Further, knowing the variability would be helpful, but it probably isn't as large as one might think. The people taking the test would be college-bound (in theory), so much of the low end would be truncated. You probably aren't going to have the mode down around 15. I would argue against using the mode in this situation, as you probably have a multi-modal distribution.

The mean probably would be a bit higher than the median (again, the college-bound effect), but if you are comparing local to state to national, you should use the same measure of central tendency across the three.

unite2revolt 8 years, 8 months ago

ACT scores don't really affect your college admission much, your GPA has much greater impact. What ACT scores do affect is what classes you might be required to take when you get admitted.

I am proud that we are not below the national average. But I don't think we need to pander to the school district's press release. Since we are dealing with averages here; one would assume that half of all test takers from all over the globe test higher than the national average. How many other communities had a newspaper article about how great their highschools were, because their kids didn't score below average. Would we even have heard in the paper if our students HAD scored below average or would USD 497 maybe decide not to issue a press release about that?

If we are going to evaluate school effectiveness, some investigative reporting might be in order for a change. For example how many Class of 2000 graduates have incomes greater than $30,000.00 or even better how many freshmen from 2002 actually graduated from highschool back in May? Or for a more Jay Leno style approach; how many graduating seniors can pass the citizenship test?

girly 8 years, 8 months ago

I was curious as to what is the highest number score you can get, and how many kids get closer to that.

conservative 8 years, 8 months ago

girly, the highest possible is a 36. No idea how many kids get into the 30's, but back when I was in college I remember that you had to have a 30 or better to avoid certain math courses.

Confrontation 8 years, 8 months ago

It's sad that a 22 is considered good. I guess it's the dumbing down of education across the board. I would like to see the percentage of students who scored lower than that, and how many much smarter students helped boost the score.

badger 8 years, 8 months ago

Given that many colleges have a minimum SAT or ACT score for admission, I think it does have a lot to do with your college admissions.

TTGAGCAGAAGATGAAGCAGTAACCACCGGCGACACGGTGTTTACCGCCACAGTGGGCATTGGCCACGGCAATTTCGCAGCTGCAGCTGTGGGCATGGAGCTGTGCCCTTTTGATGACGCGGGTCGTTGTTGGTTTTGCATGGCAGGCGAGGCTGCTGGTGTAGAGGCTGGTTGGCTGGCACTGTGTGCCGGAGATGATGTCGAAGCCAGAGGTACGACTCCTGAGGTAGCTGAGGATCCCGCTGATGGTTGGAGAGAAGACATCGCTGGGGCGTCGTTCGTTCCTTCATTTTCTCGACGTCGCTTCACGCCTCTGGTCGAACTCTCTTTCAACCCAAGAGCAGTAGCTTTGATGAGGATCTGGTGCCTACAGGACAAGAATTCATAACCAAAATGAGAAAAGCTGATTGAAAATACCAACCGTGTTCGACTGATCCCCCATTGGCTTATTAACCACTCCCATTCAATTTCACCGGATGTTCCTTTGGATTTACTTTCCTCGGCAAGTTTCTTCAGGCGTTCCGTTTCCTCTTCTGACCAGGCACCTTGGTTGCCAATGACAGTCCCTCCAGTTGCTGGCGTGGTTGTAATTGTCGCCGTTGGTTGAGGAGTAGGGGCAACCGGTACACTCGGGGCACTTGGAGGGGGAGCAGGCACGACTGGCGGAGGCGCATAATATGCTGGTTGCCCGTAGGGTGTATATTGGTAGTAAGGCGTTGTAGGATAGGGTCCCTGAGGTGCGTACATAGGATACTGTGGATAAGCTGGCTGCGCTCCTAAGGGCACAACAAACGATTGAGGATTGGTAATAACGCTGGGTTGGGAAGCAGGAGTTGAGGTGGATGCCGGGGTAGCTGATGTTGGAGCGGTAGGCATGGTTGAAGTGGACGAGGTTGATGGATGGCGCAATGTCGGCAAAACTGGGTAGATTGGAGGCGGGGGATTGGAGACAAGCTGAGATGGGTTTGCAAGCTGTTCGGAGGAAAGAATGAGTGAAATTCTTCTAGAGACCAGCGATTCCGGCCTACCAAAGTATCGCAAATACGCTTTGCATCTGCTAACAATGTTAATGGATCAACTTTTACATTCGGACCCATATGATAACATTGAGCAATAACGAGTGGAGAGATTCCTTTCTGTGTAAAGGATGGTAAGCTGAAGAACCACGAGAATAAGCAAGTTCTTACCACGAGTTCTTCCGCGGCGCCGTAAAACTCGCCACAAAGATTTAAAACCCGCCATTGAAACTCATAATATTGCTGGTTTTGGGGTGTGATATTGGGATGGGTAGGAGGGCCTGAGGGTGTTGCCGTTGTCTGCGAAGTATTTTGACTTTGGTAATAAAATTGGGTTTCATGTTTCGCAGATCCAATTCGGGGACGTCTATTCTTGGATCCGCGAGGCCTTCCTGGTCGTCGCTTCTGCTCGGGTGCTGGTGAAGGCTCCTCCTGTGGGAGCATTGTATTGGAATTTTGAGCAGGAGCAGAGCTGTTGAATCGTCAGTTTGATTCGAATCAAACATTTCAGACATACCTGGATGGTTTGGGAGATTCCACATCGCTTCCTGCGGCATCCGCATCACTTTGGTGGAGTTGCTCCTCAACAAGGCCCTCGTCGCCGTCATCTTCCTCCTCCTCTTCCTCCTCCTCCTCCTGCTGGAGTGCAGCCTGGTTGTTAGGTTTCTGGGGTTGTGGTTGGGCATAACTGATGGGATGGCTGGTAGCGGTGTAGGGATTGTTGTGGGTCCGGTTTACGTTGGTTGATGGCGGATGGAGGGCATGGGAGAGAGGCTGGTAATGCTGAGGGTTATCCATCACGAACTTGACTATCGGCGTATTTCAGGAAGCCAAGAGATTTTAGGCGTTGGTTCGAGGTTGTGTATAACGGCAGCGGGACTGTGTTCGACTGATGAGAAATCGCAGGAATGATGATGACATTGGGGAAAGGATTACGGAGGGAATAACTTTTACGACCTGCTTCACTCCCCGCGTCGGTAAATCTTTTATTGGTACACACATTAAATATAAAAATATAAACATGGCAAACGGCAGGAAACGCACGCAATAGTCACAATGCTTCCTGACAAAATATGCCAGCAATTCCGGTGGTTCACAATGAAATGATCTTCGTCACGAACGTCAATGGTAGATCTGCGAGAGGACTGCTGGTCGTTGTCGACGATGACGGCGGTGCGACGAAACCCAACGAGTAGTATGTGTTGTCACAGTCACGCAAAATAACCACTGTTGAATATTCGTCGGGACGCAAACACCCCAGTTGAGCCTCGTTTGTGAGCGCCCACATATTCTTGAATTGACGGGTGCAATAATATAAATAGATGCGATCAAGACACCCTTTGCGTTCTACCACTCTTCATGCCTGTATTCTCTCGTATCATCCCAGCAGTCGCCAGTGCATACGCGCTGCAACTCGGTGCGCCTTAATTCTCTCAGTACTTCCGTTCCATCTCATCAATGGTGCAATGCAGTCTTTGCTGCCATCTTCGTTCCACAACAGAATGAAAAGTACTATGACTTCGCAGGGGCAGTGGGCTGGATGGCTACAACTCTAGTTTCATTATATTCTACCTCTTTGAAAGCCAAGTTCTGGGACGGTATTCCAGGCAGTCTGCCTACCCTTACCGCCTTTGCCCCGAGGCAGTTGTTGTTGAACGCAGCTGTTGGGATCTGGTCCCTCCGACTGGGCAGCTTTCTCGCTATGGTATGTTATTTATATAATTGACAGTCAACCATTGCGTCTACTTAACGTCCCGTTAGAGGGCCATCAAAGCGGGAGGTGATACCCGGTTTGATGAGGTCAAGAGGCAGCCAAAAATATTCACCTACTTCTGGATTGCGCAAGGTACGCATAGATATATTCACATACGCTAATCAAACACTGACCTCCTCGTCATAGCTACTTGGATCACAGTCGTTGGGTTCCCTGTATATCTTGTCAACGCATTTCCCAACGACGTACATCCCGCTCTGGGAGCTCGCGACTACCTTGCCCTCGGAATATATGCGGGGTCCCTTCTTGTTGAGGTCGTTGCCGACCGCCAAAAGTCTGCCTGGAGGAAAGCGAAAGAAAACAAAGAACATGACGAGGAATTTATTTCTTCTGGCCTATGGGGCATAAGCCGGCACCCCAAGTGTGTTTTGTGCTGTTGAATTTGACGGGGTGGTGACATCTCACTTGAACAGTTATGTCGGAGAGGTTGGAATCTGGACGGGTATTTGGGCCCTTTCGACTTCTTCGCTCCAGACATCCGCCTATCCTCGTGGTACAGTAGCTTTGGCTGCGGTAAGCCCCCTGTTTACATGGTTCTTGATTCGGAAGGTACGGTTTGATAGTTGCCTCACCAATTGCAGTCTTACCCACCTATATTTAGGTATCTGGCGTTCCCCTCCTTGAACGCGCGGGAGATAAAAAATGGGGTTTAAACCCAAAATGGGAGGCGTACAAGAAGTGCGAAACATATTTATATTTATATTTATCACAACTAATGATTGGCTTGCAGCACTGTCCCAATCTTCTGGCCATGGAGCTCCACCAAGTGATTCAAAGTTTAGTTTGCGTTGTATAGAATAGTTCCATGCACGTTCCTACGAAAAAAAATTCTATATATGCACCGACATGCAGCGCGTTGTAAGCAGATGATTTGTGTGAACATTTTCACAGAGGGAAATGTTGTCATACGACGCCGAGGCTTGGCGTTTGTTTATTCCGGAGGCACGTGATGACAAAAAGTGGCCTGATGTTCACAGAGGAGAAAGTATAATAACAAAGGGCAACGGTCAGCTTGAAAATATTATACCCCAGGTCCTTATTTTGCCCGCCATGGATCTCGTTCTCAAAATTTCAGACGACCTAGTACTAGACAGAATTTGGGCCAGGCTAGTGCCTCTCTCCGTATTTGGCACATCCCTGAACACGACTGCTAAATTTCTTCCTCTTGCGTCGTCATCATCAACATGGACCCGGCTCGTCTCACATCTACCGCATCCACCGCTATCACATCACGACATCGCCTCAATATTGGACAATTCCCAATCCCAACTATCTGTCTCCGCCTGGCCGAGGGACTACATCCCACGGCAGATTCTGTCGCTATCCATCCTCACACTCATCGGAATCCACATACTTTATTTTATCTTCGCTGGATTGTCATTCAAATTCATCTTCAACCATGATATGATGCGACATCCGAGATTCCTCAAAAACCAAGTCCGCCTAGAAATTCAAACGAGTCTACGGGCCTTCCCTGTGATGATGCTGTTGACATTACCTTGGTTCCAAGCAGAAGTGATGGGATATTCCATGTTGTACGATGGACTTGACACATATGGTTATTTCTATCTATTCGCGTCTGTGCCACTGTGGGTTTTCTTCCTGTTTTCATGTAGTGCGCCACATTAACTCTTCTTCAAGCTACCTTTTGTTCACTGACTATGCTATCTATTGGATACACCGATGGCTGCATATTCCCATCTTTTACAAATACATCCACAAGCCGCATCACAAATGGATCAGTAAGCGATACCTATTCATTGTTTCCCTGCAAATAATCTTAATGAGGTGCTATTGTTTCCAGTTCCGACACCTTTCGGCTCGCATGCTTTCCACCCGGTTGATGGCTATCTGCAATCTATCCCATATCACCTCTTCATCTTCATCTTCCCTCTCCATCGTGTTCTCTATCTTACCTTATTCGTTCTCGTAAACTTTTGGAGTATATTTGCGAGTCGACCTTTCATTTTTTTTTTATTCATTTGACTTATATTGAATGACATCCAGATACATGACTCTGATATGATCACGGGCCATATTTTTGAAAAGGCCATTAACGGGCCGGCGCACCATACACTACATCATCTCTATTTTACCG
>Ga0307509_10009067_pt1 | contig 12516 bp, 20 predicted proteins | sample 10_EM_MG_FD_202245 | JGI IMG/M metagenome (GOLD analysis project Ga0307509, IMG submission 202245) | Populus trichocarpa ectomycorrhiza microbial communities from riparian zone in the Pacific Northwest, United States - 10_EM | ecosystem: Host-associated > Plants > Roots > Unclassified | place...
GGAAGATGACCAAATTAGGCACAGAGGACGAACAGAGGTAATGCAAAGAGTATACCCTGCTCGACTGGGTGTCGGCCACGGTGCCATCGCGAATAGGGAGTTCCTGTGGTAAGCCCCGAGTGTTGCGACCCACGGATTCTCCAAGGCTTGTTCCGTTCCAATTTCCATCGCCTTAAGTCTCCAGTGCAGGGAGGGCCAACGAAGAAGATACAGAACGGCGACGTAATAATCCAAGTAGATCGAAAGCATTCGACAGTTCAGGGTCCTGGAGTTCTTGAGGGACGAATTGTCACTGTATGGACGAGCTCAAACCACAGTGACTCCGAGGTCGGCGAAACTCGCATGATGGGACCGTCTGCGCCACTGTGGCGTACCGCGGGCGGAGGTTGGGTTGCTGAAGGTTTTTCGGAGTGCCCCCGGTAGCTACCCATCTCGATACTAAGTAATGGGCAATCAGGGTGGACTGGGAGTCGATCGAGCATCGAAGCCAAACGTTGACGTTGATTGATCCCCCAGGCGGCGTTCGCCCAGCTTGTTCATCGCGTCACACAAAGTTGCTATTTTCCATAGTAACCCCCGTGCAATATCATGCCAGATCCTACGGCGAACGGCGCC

In high school, one of my friends had to take the ACT three times to meet the minimum requirement for the school she wanted, even though she had better than a B average. She was just really bad at standardized tests, so the ACT almost kept her out of her first choice school. In some states, like Missouri, state school scholarships are available based only on the ACT.

Is it pandering to a press release that I think kids in Lawrence ought to be commended for ACT scores above the state and national averages? Sure, it could be a statistical fluke, but it could also mean they worked hard and studied.

People are in such a hurry to trash just about anything to do with the school system these days that they find it nigh-impossible to simply acknowledge that not everything associated with kids and school is going to be a dire prediction of future doom, a complaint about irresponsible behaviour, or a reason to point fingers at why a system is broken.

unite2revolt 8 years, 8 months ago

jayhawk,

Sorry but I really hope the variability is as large as I think other wise the number of truely bright students in Lawrence is much lower than I expect. 20-23 is on the low end of the test scale. Scores below 13 are not even measured on the college preparedness scale. A score of 22 on the math portion for example would suggest that a student exhibits knowledge of elementary number concepts including rounding, the ordering of decimals, pattern identification, absolute value, primes, and greatest common factor but doesn't know how to order fractions or work with square numbers.

ksmoderate 8 years, 8 months ago

Also, ACT dumbed down their scores a few years ago. If the score I received in 1995 was adjusted for today, it would be two points higher.

That being the case, I'm not sure we should all be extremely proud of scores in the low 20's. I would hope we could do better as a society, but education lags behind in America.

High school GPAs can be misleading as well. I know way too many college freshmen who, despite earning a 3.0 or better GPA in high school, are placed in remedial language and math courses upon entering college.

Sad.

prioress 8 years, 8 months ago

I was curious as to what is the highest number score you can get, and how many kids get closer to that. ++++ As mentioned earlier, 36, and only a few dozen across the country achieve that each year. Kansas does pretty well, and always has, particularly with children who are living in stable, middle class homes. We tend to test about 70% m/l each year on ACT, which is higher than many states. Back when the scores were "higher" (hard to measure with renormed tests,) the principals decided whom they would "allow" to take the tests. Now, many students are encouraged to take it, just to give them a feel for what they may be up against. We should be proud of the Lawrence students, all of them. On the other hand, there is much work to be done, starting with a realization that, perhaps, too many people are trying colleges when, if they are just interested in income, they can learn a skilled trade and achieve incomes similar to many with master's degrees. Go to college if you love learning, writing and researching new ideas. Don't go simply because you think you will get a "good job."